The case of Heather Holland, a Texas teacher who died of the flu this month, has become a cause of outrage over high drug prices. The 38-year-old held off on buying medication prescribed by her doctor because of sticker shock: she would have had to pay a $116 copay under her insurance.
Holland’s husband purchased the prescription for her one day later. She had decided not to buy it out of frugality, not because the family couldn’t afford it, her husband told the Wall Street Journal.
It’s unclear whether delaying taking the medicine had any effect on her death, but the case highlights a growing problem for Texas teachers and many other Americans: Insurance costs have been climbing rapidly.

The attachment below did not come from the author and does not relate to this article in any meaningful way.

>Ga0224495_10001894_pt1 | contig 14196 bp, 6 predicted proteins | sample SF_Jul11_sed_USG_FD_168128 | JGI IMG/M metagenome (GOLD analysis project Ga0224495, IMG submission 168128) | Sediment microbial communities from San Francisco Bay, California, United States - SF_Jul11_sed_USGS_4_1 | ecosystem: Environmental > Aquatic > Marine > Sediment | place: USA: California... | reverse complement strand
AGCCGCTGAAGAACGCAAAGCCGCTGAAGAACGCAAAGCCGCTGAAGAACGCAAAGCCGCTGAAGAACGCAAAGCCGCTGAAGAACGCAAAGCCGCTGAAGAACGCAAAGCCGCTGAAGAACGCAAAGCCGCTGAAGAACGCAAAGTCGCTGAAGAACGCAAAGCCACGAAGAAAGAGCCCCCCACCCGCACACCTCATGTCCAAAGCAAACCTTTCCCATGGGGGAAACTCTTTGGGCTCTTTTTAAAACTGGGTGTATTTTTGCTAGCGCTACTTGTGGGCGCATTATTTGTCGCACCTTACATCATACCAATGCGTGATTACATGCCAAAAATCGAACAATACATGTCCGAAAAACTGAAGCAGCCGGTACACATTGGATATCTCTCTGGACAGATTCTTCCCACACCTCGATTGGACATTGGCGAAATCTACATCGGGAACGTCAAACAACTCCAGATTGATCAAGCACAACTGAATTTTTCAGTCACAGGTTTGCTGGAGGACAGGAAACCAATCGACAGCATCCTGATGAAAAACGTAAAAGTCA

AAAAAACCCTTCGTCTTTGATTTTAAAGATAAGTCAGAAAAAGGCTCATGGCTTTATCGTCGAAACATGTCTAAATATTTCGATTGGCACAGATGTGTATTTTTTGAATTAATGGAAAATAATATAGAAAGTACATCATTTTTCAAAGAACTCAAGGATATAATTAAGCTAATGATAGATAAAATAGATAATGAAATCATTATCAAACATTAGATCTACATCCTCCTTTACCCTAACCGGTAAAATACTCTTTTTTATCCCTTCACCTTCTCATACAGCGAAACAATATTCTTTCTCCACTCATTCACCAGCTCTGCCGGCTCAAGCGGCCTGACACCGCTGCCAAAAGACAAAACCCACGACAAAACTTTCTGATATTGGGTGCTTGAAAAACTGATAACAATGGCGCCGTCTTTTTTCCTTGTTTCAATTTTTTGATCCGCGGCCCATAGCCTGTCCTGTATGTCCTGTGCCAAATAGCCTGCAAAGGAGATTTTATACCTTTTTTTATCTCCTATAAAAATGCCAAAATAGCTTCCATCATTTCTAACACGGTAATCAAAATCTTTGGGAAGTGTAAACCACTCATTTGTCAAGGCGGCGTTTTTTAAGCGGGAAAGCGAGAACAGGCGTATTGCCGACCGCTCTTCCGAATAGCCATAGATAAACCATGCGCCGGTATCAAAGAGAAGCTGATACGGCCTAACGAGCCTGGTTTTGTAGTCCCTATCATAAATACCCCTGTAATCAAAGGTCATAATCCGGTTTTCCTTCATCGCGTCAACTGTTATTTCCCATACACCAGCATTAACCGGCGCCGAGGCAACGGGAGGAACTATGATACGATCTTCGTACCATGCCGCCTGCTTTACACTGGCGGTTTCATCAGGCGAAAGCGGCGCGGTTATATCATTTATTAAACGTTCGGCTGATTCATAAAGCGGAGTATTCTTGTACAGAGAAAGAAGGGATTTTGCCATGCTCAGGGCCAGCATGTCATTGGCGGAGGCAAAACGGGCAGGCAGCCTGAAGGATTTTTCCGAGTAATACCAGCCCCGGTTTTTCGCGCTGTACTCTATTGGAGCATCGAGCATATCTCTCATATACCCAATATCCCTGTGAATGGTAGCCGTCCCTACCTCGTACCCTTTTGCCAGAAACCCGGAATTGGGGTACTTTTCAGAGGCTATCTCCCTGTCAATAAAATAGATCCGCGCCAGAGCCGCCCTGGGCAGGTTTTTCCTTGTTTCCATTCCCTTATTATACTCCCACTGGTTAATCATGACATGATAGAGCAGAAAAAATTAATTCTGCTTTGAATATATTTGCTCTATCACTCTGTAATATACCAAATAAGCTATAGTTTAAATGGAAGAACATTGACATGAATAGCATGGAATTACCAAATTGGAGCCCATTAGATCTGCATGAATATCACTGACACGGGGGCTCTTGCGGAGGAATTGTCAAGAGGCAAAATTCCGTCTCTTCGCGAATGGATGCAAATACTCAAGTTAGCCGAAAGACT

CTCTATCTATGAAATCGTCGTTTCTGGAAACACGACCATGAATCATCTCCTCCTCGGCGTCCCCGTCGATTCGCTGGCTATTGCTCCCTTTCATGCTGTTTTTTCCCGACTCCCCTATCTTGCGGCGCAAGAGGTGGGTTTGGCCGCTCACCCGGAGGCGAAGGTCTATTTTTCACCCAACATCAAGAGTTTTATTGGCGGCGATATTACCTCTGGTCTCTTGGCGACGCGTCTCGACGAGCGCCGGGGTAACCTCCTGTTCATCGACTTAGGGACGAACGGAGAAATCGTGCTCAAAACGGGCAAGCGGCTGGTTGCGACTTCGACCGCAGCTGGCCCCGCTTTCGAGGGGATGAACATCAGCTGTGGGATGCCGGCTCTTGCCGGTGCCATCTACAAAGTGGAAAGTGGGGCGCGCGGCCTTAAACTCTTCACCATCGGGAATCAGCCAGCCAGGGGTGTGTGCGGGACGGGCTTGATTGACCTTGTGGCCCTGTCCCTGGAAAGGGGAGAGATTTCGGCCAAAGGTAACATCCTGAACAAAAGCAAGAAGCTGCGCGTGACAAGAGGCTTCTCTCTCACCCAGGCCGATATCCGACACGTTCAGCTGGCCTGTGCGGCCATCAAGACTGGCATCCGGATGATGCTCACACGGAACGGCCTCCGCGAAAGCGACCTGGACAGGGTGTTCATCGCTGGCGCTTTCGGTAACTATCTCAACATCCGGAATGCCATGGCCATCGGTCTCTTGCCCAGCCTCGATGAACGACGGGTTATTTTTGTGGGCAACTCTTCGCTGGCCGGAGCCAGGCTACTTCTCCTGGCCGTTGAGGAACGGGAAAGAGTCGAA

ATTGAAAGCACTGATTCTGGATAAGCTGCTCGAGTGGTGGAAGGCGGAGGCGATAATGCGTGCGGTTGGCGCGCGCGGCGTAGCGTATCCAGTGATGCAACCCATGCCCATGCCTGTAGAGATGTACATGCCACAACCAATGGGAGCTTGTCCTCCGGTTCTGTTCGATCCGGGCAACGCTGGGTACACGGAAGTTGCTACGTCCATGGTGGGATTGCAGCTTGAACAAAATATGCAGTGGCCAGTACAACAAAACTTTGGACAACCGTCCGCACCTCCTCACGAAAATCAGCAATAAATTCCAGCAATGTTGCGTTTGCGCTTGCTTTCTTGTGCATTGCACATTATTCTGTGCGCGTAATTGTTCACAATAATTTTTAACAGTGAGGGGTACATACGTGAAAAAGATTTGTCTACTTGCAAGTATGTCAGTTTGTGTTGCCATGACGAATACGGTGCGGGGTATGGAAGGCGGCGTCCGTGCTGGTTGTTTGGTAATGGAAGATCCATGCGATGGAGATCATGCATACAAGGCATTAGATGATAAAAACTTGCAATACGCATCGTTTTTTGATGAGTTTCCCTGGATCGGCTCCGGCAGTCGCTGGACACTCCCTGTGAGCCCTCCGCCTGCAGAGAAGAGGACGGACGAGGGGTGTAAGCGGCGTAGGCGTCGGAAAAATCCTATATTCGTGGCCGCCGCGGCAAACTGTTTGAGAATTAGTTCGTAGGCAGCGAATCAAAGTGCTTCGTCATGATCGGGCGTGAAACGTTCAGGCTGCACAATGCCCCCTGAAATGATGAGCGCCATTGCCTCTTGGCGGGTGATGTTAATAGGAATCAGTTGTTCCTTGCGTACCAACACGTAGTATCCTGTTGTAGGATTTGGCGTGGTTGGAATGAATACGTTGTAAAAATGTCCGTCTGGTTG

Insurance premiums under a commonly used plan by Texas teachers roughly doubled to above $600 in fiscal 2017 from fiscal 2006, according to data from the Teacher Retirement System of Texas, its provider. Pharmacy costs, meanwhile, went up 66% in the same period.
But state contributions towards insurance costs have stayed flat, at $75, since 2003. That means teachers have to pay a higher share of a ballooning total.